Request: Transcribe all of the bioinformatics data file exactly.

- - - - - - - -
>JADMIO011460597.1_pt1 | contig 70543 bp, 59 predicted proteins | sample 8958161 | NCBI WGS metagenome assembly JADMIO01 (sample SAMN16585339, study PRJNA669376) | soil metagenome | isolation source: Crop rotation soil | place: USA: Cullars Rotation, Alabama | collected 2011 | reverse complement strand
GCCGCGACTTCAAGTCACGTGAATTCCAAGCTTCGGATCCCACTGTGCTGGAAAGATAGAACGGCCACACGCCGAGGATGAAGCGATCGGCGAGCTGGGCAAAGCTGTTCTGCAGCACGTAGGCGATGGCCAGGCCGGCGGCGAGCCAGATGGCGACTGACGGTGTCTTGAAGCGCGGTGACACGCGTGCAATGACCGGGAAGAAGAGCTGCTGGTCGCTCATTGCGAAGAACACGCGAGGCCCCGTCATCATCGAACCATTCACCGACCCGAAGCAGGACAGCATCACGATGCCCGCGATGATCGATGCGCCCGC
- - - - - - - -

>JADMIO011460597.1_pt1 | contig 70543 bp, 59 predicted proteins | sample 8958161 | NCBI WGS metagenome assembly JADMIO01 (sample SAMN16585339, study PRJNA669376) | soil metagenome | isolation source: Crop rotation soil | place: USA: Cullars Rotation, Alabama | collected 2011 | reverse complement strand
GCCGCGACTTCAAGTCACGTGAATTCCAAGCTTCGGATCCCACTGTGCTGGAAAGATAGAACGGCCACACGCCGAGGATGAAGCGATCGGCGAGCTGGGCAAAGCTGTTCTGCAGCACGTAGGCGATGGCCAGGCCGGCGGCGAGCCAGATGGCGACTGACGGTGTCTTGAAGCGCGGTGACACGCGTGCAATGACCGGGAAGAAGAGCTGCTGGTCGCTCATTGCGAAGAACACGCGAGGCCCCGTCATCATCGAACCATTCACCGACCCGAAGCAGGACAGCATCACGATGCCCGCGATGATCGATGCGCCCGC